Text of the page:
What I won’t do:
1. change the specs I’m not directly the owner of
2. touch any other branch
3. write or amend any additional document

If anyone blocks the redhat-rpm-config PR or is cheeky enough to complains the result is ugly or not good enough, then I am not up to Fedora packager standards (since apparently Fedora packagers are expected ”manage just fine” with the rpm change). I will therefore apply the other most excellent advice I got here and “revert all that black magic” I contributed to Fedora. I could state how many packages that will break, but that’s “FUD”, so I won’t bother.

Have a nice day.

@nim: Nobody is insinuating that you're not "up to Fedora packager standards", but after spending a couple of hours reviewing everything, I'm a bit disappointed in how argumentative you've been to @pmatilai and @ignatenkobrain. There are much better ways to interact with upstream projects and the way you've approached the whole problem makes people not want to work with you on solving the problem.

@pmatilai: As much as I don't like this, I think this is unfortunately a real quirk we need to have a solution for. It's unfortunate that it wasn't caught before, but having all the Go packages and most of the newer font packages, and everything else using the forge macros break is not good.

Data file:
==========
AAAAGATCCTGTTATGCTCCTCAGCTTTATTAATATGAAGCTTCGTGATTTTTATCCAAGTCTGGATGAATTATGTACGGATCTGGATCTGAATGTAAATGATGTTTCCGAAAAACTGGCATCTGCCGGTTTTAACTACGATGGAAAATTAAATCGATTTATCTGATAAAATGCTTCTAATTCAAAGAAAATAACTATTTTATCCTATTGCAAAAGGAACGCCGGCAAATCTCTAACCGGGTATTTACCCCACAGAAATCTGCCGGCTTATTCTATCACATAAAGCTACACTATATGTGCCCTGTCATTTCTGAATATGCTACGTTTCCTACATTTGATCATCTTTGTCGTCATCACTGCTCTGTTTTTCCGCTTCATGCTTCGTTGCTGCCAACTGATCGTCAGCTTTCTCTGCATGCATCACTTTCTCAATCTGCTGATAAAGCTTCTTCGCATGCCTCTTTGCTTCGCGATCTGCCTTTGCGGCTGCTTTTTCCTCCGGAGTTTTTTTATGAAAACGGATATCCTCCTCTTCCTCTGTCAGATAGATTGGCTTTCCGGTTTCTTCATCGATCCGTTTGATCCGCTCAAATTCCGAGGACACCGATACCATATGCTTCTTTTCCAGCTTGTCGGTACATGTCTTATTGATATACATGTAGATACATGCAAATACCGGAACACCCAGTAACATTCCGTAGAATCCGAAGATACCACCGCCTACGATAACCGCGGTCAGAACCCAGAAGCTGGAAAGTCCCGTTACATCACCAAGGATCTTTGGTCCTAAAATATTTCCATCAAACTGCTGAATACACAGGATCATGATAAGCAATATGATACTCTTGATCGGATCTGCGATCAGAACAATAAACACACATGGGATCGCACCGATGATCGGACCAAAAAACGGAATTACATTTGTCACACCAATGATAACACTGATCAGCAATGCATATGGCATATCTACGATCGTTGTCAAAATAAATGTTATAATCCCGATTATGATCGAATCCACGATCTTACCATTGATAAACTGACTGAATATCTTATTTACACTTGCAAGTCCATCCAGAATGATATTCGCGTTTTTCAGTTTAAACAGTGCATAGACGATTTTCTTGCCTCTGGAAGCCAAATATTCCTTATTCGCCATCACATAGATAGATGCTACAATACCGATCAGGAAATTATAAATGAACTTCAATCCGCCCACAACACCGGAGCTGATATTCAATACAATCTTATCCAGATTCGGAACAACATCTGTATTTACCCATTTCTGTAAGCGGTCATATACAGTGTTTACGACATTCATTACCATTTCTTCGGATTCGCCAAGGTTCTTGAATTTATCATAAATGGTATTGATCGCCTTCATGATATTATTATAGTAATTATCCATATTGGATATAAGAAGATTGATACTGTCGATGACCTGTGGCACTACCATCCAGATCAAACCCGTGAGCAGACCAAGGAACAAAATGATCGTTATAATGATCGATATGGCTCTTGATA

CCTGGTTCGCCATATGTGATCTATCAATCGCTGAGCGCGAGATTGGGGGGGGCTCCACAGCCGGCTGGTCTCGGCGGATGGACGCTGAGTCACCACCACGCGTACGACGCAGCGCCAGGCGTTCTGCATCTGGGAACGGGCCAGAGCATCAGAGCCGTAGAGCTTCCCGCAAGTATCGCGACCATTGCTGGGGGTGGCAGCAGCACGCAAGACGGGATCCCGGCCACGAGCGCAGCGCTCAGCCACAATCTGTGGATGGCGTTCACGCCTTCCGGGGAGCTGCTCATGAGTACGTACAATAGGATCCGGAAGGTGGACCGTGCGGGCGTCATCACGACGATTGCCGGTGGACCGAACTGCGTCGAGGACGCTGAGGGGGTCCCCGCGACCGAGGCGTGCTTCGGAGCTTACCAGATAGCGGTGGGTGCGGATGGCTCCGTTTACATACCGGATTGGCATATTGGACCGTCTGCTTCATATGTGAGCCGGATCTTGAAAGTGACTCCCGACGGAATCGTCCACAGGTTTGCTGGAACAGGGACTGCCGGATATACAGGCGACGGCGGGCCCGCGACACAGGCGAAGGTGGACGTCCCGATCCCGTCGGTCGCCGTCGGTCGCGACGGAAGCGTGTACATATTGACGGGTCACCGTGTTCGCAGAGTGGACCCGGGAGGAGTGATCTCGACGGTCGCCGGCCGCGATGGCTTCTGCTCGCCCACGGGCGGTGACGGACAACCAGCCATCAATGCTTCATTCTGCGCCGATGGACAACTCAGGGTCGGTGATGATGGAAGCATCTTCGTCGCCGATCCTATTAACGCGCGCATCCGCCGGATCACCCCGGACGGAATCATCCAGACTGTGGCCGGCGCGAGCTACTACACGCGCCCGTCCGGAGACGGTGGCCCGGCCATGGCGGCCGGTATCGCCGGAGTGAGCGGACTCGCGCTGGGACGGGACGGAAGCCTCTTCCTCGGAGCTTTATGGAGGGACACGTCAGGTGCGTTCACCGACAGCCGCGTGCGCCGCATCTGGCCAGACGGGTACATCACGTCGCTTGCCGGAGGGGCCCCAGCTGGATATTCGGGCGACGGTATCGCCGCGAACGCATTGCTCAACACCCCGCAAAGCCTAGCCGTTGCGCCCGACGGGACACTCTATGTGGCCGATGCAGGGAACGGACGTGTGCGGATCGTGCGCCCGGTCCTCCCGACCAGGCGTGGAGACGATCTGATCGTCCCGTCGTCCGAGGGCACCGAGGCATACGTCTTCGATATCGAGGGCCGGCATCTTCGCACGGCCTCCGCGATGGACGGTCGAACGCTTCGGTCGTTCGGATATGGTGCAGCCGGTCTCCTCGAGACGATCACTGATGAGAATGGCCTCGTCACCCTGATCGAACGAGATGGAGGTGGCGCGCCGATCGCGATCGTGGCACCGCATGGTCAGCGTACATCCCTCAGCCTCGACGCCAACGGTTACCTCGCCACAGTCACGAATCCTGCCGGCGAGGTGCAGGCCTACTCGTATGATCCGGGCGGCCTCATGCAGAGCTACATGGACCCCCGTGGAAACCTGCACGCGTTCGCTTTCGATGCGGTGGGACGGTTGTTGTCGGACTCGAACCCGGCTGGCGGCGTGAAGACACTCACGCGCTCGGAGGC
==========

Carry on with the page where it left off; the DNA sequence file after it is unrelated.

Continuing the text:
@ignatenkobrain: It's not nice to play the blame game. We're all trying our best to support each other in the distribution and make a better platform for everyone. I sympathize with you on the complexity issue. It's somewhat difficult for me to follow a lot of what @nim does. And I agree that the real answer here is to obsolete the complexity by making rpm do better things here, but we have to work with what we have now and work with upstream rpm (@pmatilai and @ffesti) to make things better so the complexity isn't needed.

What we should take away from this is that there's clearly a deficiency in RPM that needs addressing. What exactly that deficiency is should be figured out and planned for fixing. The work @nim is doing is solving very real problems and I'm glad he's working on them. I don't necessarily agree with his approach all the time, but at least he's working on it and making things easier for people.

So please everyone, can we come up with a solution here?

@ngompa, what breakage is that? We've been asking for pointers to failed builds, and the only one we've gotten back is the one on dejavu-fonts where a manual patch used %{name} before it was declared, trivially avoidable.